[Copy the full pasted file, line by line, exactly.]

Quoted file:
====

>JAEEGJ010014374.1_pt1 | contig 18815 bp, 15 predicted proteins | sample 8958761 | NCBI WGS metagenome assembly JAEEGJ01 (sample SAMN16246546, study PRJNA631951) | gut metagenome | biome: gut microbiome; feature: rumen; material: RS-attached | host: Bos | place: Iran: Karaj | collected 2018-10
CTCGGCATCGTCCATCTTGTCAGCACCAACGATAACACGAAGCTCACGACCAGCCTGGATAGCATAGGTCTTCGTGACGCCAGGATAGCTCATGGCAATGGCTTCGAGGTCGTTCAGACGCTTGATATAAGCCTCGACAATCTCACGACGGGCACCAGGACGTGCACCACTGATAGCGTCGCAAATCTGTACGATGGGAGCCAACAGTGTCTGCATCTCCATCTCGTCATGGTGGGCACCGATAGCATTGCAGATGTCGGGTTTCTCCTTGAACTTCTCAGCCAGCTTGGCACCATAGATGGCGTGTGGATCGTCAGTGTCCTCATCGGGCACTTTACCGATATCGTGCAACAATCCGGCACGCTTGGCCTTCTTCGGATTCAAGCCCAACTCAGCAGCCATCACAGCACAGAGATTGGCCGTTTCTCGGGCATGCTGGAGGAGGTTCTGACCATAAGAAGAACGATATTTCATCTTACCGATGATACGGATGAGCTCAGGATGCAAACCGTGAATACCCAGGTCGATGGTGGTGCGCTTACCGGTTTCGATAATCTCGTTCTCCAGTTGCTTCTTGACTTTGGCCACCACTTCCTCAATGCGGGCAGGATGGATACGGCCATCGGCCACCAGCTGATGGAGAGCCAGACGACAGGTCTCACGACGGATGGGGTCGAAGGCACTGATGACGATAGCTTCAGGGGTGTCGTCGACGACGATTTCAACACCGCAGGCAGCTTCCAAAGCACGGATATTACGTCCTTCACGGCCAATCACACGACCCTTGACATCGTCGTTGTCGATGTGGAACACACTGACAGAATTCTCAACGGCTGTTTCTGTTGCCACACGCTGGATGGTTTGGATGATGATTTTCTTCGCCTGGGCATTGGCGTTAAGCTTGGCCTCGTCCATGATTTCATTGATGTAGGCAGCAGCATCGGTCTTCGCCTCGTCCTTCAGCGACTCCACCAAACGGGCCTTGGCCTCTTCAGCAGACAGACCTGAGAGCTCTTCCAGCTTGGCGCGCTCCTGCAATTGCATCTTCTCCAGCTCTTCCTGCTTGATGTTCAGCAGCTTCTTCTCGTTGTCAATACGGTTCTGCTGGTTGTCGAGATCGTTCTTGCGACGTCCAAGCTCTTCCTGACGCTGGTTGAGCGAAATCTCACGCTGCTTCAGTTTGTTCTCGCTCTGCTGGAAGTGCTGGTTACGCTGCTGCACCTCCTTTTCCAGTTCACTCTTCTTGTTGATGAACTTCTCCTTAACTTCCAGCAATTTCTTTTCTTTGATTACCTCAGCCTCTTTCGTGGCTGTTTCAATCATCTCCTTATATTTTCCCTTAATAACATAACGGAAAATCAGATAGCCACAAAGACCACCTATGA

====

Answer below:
>JAEEGJ010014374.1_pt1 | contig 18815 bp, 15 predicted proteins | sample 8958761 | NCBI WGS metagenome assembly JAEEGJ01 (sample SAMN16246546, study PRJNA631951) | gut metagenome | biome: gut microbiome; feature: rumen; material: RS-attached | host: Bos | place: Iran: Karaj | collected 2018-10
CTCGGCATCGTCCATCTTGTCAGCACCAACGATAACACGAAGCTCACGACCAGCCTGGATAGCATAGGTCTTCGTGACGCCAGGATAGCTCATGGCAATGGCTTCGAGGTCGTTCAGACGCTTGATATAAGCCTCGACAATCTCACGACGGGCACCAGGACGTGCACCACTGATAGCGTCGCAAATCTGTACGATGGGAGCCAACAGTGTCTGCATCTCCATCTCGTCATGGTGGGCACCGATAGCATTGCAGATGTCGGGTTTCTCCTTGAACTTCTCAGCCAGCTTGGCACCATAGATGGCGTGTGGATCGTCAGTGTCCTCATCGGGCACTTTACCGATATCGTGCAACAATCCGGCACGCTTGGCCTTCTTCGGATTCAAGCCCAACTCAGCAGCCATCACAGCACAGAGATTGGCCGTTTCTCGGGCATGCTGGAGGAGGTTCTGACCATAAGAAGAACGATATTTCATCTTACCGATGATACGGATGAGCTCAGGATGCAAACCGTGAATACCCAGGTCGATGGTGGTGCGCTTACCGGTTTCGATAATCTCGTTCTCCAGTTGCTTCTTGACTTTGGCCACCACTTCCTCAATGCGGGCAGGATGGATACGGCCATCGGCCACCAGCTGATGGAGAGCCAGACGACAGGTCTCACGACGGATGGGGTCGAAGGCACTGATGACGATAGCTTCAGGGGTGTCGTCGACGACGATTTCAACACCGCAGGCAGCTTCCAAAGCACGGATATTACGTCCTTCACGGCCAATCACACGACCCTTGACATCGTCGTTGTCGATGTGGAACACACTGACAGAATTCTCAACGGCTGTTTCTGTTGCCACACGCTGGATGGTTTGGATGATGATTTTCTTCGCCTGGGCATTGGCGTTAAGCTTGGCCTCGTCCATGATTTCATTGATGTAGGCAGCAGCATCGGTCTTCGCCTCGTCCTTCAGCGACTCCACCAAACGGGCCTTGGCCTCTTCAGCAGACAGACCTGAGAGCTCTTCCAGCTTGGCGCGCTCCTGCAATTGCATCTTCTCCAGCTCTTCCTGCTTGATGTTCAGCAGCTTCTTCTCGTTGTCAATACGGTTCTGCTGGTTGTCGAGATCGTTCTTGCGACGTCCAAGCTCTTCCTGACGCTGGTTGAGCGAAATCTCACGCTGCTTCAGTTTGTTCTCGCTCTGCTGGAAGTGCTGGTTACGCTGCTGCACCTCCTTTTCCAGTTCACTCTTCTTGTTGATGAACTTCTCCTTAACTTCCAGCAATTTCTTTTCTTTGATTACCTCAGCCTCTTTCGTGGCTGTTTCAATCATCTCCTTATATTTTCCCTTAATAACATAACGGAAAATCAGATAGCCACAAAGACCACCTATGA